Tan continued to excel, even representing Malaysia at the Rio Olympics. Still, her rise through the ranks met with a few plot twists and hurdles that were seldom publicised. “People who watch TV would think the LPGA Tour is glamorous. Sure it is, if you are among the top 30 players in the world. But if you’re not, it really is tough. It really is a grind. Most of the top 30 players have been out there for 10, 15 years, so they know what they’re doing. For the rookies who have been out there for only a few years, like me, there are so many things that you have to learn,” she says. Unlike other sports at the Olympics, where competitors focus on preparing for the games and participate in motivational sessions, golfers swoop in to play and swoop back out to compete in other competitions. This stressful situation was aggravated because Tan had no support team, whereas players from the other countries did. Then, in 2017, disaster struck. “One of my major sponsors discontinued its sponsorship. I had the worst year of my life,” she says. “I felt like shit. I almost wanted to quit. You doubt yourself: Why am I doing this? Obviously, they don’t see me as a rising star — all these thoughts come into your head. If five big corporations say they will support you, you feel like a million bucks. Everything comes down to what you think, in your head. “But I’m grateful for my family who’ve always believed in me, and a couple of my sponsors who have always been on my side. Without them, I probably would have quit,” she adds. That same year, she lost her full LPGA status. It is difficult to imagine that the brutally honest and capable woman before me had ever lost her confidence. Frankly, it is hard to even imagine her considering defeat, but she was definitely lacking financial support. “To be honest, I don’t feel like golf has got a lot of attention or support through the years. The sports council is not putting funds into Malaysian golf. To have more rising stars, we need support. The government looks at it like this: Once [golfers] turn pro, they make money; so, they don’t need us. But if you’re not in the top 30, you still need to get there. It’s the people who are still trying to take the step up who need funding,” she says. Her first dream achieved, Tan has laid out her second: to win the LPGA. As such, slowing down is not an option.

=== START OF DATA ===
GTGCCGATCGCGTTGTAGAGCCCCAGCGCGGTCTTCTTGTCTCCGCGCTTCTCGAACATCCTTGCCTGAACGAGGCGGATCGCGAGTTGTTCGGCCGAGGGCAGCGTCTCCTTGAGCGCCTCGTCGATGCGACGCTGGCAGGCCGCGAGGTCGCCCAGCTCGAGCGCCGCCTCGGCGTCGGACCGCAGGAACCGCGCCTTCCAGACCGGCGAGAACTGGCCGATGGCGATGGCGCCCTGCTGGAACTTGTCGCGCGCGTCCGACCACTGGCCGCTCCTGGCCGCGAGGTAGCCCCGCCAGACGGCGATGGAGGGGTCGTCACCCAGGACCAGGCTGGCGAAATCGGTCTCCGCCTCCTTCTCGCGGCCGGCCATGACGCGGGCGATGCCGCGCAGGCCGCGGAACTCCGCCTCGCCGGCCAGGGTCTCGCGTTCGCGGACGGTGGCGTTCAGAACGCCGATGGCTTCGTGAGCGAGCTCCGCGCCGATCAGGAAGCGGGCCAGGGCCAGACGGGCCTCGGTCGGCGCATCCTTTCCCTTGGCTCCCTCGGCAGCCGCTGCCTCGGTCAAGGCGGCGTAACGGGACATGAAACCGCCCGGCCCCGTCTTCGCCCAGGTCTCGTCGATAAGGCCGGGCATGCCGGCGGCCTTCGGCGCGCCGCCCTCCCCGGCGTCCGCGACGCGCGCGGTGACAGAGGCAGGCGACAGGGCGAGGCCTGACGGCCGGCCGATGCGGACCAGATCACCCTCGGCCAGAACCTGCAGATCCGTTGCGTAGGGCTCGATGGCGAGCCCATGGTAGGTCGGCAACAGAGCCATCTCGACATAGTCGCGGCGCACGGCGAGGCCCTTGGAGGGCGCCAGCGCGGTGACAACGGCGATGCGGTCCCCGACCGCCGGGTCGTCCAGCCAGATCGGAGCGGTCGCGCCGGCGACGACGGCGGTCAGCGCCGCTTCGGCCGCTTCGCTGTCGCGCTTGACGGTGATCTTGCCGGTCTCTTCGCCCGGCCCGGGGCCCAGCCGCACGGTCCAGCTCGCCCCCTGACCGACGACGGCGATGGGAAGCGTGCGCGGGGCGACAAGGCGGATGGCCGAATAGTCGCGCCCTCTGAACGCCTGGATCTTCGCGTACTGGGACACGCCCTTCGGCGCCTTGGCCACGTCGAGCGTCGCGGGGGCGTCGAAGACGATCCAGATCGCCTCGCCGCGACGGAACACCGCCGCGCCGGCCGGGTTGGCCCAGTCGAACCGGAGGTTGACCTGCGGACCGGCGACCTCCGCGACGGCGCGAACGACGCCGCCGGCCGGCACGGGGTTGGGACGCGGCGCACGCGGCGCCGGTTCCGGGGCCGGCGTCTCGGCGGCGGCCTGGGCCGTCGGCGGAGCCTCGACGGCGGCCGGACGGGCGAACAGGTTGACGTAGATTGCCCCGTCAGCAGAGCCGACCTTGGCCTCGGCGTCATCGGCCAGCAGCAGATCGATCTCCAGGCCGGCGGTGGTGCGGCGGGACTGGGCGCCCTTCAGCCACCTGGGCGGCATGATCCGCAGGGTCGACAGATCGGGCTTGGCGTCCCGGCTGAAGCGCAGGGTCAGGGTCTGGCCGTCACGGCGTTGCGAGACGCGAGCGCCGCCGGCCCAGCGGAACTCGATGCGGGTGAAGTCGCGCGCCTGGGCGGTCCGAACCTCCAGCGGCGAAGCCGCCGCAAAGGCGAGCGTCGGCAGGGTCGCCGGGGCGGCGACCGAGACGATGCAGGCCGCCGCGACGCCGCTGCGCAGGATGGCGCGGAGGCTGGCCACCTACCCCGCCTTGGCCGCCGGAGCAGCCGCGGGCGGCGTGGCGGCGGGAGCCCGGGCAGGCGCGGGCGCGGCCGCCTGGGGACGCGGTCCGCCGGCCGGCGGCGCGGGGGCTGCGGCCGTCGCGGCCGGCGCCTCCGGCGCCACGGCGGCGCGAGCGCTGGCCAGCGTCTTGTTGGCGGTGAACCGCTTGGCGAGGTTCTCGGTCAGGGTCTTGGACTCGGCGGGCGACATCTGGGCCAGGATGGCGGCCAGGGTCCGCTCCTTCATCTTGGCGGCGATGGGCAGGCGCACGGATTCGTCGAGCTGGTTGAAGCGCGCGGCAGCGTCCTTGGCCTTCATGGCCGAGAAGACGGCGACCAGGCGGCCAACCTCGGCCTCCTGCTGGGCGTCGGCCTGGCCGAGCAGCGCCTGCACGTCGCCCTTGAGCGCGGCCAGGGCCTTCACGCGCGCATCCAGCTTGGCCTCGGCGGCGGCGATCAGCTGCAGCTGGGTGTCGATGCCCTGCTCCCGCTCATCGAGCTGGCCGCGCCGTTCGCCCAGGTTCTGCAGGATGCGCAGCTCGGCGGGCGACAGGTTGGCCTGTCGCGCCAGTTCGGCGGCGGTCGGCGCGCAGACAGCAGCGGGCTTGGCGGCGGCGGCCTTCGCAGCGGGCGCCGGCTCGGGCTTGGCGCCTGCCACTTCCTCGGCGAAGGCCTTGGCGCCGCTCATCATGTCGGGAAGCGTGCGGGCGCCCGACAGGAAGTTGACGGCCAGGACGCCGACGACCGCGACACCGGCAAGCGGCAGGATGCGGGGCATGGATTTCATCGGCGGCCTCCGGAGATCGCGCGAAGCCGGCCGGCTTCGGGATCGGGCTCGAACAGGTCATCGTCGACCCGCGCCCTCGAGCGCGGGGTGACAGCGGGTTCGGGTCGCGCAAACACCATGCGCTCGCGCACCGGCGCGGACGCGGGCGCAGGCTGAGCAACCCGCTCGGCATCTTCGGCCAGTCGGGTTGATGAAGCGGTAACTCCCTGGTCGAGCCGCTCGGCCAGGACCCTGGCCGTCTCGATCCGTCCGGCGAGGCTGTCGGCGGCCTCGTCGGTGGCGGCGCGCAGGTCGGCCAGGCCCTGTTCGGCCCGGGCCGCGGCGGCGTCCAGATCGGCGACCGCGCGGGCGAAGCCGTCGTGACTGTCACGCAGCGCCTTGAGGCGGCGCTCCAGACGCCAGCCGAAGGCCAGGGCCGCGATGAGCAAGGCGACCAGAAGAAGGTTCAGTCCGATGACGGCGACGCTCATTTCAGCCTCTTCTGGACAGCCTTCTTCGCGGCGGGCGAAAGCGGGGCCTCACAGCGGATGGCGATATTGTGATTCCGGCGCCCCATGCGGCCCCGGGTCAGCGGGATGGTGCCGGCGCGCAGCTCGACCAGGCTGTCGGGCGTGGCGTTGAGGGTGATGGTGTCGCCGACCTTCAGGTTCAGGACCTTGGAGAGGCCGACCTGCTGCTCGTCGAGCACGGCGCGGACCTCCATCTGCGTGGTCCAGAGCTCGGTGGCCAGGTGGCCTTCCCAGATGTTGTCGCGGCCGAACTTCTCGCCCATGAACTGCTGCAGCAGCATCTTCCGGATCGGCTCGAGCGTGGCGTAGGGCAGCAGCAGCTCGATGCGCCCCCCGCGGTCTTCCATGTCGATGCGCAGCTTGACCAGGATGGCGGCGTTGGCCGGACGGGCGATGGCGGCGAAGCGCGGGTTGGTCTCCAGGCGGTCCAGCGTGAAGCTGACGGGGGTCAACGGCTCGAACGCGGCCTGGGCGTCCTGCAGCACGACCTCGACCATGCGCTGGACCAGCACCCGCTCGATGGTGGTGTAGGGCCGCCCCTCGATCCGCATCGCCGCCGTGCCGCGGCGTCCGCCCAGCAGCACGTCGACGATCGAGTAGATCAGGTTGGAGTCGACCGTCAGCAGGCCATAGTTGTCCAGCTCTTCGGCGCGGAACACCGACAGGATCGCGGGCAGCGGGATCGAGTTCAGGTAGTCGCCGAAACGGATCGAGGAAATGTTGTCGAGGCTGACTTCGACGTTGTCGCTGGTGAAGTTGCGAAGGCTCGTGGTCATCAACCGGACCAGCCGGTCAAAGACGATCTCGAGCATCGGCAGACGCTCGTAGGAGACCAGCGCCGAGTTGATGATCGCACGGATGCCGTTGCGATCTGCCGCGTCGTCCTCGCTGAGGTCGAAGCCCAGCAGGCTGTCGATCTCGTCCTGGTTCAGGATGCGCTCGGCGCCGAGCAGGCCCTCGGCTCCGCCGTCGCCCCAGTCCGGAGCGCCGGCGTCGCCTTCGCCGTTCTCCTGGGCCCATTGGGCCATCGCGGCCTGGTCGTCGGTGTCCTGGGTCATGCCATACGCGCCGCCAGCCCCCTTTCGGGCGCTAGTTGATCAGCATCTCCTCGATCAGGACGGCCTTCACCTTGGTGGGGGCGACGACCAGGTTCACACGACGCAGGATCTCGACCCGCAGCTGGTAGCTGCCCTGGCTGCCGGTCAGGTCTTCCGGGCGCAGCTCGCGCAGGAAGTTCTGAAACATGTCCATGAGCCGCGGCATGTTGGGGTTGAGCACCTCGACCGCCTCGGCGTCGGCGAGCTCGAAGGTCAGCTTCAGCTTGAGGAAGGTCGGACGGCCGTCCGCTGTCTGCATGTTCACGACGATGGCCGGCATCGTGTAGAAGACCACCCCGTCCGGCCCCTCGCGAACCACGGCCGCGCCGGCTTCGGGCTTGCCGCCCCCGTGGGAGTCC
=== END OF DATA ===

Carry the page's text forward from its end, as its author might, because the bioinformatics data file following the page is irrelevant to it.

While working hard to raise funds, she also started to rebuild her confidence. Along with joining the Symetra Tour in 2018, Tan participated in a reality-TV competition called Cinderella Story, which featured 10 professional lady golfers from eight countries. The winner would get to participate in the Korean LPGA. Tan won but turned down the opportunity — she had her sights set on the LPGA Tour. “I thought it would be fun and was good exposure. Winning that gave me confidence,” she says in reference to the reality show. Tan has continued her winning streak on the green, playing the Professional Malaysian Golf tour, returning to the LPGA in the US and receiving Class A/Veteran status. She is currently qualified for the Tokyo Olympics. Any time off is used to try and get funding, a tedious part of the system that Tan hopes will change. “When Datuk Lee Chong Wei was competing, all he had to do was train, get in the best shape, eat well, sleep and compete. I feel like that should be my job, but I’m trying to get people to believe in me and to support a Malaysian woman golfer. This is all wrong … I’m just doing it because of my passion for the game. And you know what? I hope one day when I come home, I will grow the game. I can’t do it right now because I’m competing and I want to compete. I can’t do everything, but I can just speak out loud.”
Courtesy from – The Edge Malaysia